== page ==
Eastern Michigan University’s Department of Public Safety will be investing $17,000 in body cameras for police officers. The cameras will be used for officers “on foot patrol, bicycle patrol and other activity not occurring near or around a police vehicle.”
EMU Police Chief Bob Heighes said in a statement that the cameras would contribute to evidence collection, reduce incidents of overuse of police power and resolve complaints.
He did not respond to interview requests.
These pager-sized cameras will be a mandatory part of the uniform worn by 43 DPS officers by next semester.
“I think police cameras would go a long way not only for the safety of students, but police as well,” Student Government President Desmond Miller said.
Equipping officers with body cameras has been a hot topic of discussion since the events in Ferguson, Missouri sparked nationwide protests. It has been reported by msn.com that the Obama administration has asked Congress for $75 million in federal funds and proposes to deliver 50,000 cameras to police departments across the country.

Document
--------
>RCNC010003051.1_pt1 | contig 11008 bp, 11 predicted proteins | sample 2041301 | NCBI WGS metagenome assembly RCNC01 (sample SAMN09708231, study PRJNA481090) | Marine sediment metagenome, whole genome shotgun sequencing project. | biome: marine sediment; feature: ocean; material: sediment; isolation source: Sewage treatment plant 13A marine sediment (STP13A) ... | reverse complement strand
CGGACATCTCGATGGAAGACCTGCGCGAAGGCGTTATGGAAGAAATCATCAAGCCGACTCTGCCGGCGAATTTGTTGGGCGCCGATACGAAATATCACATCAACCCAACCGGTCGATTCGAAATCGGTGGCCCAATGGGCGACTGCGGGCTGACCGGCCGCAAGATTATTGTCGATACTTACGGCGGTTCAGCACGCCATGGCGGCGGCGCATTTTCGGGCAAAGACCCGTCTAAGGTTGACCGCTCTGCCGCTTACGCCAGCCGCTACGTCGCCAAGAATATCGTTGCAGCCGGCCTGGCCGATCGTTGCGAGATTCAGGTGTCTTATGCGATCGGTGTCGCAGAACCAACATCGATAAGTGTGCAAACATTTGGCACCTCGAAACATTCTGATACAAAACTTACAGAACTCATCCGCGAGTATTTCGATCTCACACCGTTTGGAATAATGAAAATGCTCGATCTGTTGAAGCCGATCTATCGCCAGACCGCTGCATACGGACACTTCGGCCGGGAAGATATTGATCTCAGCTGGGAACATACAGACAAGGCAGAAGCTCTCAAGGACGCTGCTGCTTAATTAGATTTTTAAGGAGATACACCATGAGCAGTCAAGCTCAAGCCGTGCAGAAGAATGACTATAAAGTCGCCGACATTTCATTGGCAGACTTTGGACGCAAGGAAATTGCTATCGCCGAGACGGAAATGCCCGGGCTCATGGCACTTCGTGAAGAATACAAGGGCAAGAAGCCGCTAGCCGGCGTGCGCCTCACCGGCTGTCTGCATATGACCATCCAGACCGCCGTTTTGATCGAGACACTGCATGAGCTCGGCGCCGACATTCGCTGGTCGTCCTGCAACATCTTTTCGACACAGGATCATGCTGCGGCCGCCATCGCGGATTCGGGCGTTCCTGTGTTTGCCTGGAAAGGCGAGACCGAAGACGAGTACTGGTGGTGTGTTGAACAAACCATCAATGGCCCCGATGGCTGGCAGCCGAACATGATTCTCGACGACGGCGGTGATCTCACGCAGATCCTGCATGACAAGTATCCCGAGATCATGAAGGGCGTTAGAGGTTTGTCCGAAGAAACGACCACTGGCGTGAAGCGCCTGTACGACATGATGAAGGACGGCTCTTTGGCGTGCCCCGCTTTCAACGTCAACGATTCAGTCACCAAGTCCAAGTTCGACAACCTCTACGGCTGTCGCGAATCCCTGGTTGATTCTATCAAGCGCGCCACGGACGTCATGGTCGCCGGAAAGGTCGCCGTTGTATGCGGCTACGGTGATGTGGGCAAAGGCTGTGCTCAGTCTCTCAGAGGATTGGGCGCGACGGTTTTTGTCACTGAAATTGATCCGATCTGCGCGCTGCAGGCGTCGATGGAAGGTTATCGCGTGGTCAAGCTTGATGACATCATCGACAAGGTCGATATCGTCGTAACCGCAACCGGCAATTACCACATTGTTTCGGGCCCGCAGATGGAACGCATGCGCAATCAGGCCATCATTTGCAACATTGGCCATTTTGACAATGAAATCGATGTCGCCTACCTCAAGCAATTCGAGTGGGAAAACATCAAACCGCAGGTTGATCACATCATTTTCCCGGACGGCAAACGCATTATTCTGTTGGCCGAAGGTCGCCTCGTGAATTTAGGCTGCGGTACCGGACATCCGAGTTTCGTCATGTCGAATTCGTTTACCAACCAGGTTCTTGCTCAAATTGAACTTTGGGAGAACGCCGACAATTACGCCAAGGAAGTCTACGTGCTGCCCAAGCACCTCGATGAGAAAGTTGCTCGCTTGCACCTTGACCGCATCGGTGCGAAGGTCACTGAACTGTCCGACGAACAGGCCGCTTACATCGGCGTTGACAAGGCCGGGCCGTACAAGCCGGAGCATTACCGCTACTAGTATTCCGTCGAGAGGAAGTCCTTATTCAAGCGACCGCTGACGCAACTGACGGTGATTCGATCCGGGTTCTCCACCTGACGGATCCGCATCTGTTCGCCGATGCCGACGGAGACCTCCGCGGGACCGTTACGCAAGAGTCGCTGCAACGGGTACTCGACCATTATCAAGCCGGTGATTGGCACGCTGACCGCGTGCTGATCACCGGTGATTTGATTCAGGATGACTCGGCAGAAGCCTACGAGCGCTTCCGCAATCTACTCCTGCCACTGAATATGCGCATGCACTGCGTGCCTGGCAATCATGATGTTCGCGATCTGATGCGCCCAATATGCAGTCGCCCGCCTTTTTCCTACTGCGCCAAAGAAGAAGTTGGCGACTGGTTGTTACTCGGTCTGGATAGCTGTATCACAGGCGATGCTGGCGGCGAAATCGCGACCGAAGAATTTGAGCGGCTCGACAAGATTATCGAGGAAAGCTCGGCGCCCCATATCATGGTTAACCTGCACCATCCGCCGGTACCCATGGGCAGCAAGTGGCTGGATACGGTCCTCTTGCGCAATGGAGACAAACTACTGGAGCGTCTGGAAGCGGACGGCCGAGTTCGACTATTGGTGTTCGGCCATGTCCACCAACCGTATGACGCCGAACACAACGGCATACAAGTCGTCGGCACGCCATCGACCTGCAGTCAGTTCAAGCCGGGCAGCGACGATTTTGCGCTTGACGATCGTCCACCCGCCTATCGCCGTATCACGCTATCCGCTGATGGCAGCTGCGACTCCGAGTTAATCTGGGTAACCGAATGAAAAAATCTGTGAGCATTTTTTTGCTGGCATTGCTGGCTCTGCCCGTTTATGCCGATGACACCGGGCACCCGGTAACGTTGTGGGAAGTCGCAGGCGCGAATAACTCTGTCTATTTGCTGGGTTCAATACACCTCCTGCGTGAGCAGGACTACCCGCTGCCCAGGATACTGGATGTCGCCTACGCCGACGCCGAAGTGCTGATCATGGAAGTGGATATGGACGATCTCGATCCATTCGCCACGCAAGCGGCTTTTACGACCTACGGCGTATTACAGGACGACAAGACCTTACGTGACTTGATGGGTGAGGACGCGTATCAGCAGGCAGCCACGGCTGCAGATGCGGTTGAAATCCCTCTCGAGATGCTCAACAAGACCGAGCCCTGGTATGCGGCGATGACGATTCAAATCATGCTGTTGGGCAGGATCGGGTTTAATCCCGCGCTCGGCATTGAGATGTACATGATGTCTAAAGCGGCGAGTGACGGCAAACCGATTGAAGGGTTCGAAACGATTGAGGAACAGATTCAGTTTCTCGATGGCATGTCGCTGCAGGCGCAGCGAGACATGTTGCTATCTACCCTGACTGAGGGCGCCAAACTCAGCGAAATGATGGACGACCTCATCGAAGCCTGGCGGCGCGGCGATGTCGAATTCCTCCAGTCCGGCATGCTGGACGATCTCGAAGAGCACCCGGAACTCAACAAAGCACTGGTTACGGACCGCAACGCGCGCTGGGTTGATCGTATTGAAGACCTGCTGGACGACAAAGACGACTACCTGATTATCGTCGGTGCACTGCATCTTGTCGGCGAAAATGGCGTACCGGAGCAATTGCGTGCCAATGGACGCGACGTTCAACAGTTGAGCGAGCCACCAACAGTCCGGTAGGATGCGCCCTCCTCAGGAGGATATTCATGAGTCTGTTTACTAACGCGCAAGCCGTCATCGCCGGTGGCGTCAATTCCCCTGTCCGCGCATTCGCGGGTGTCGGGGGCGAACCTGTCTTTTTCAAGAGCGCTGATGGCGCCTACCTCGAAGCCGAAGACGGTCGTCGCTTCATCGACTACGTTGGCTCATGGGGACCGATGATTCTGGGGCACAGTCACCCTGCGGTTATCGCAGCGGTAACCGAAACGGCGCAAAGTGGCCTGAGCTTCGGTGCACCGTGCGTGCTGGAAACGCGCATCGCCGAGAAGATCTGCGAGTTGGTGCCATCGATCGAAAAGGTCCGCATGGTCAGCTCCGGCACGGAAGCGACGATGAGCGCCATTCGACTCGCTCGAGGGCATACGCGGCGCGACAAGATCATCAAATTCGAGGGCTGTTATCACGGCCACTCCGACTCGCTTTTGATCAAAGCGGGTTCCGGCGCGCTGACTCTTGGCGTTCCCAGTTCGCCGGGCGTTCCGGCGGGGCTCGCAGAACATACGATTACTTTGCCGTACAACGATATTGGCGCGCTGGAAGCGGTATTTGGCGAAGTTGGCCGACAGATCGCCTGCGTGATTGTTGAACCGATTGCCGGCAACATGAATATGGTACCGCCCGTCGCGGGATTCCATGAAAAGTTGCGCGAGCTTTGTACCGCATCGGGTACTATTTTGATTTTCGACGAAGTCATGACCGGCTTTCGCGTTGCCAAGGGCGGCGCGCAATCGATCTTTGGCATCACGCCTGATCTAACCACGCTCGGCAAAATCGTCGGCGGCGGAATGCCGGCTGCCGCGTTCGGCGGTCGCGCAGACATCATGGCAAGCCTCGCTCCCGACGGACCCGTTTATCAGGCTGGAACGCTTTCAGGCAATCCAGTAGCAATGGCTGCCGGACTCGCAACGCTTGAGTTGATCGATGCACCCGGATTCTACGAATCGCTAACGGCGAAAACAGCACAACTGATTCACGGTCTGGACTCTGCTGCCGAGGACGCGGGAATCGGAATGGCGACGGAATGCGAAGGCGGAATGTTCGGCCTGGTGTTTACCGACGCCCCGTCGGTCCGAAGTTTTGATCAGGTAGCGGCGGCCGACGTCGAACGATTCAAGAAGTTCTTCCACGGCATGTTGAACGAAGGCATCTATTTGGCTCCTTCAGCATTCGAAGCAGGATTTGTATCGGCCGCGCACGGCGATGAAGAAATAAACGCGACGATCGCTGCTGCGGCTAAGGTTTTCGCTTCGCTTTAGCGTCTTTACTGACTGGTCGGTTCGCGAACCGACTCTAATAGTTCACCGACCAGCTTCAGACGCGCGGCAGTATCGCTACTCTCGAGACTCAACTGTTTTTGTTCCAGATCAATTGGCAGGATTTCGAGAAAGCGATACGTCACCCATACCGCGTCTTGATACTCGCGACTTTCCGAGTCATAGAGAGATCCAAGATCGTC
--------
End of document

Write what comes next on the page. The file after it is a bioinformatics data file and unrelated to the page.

The family of Michael Brown said it would be a “positive change” in the wake of their son's recent death.
Brown, a teenager, was killed by a Ferguson police officer.
Eric Garner, a New York man, was killed by a New York police officer who put him in a chokehold. The confrontation was caught on film and an indictment was denied, spurring more protests.
Some people around the country have been asking if the body cameras are actually effective. The Ypsilanti Police seem to think so.
The department will be getting 15 body cameras. City council approved this measure Tuesday as part of a $55,000 resolution to improve the department’s equipment.
EMU’s DPS is in the process of hiring ten new police officers. Seven of the new hires are already sworn in. Three officers were hired over the summer and four officers were sworn in this semester. The final thsree will begin working next semester.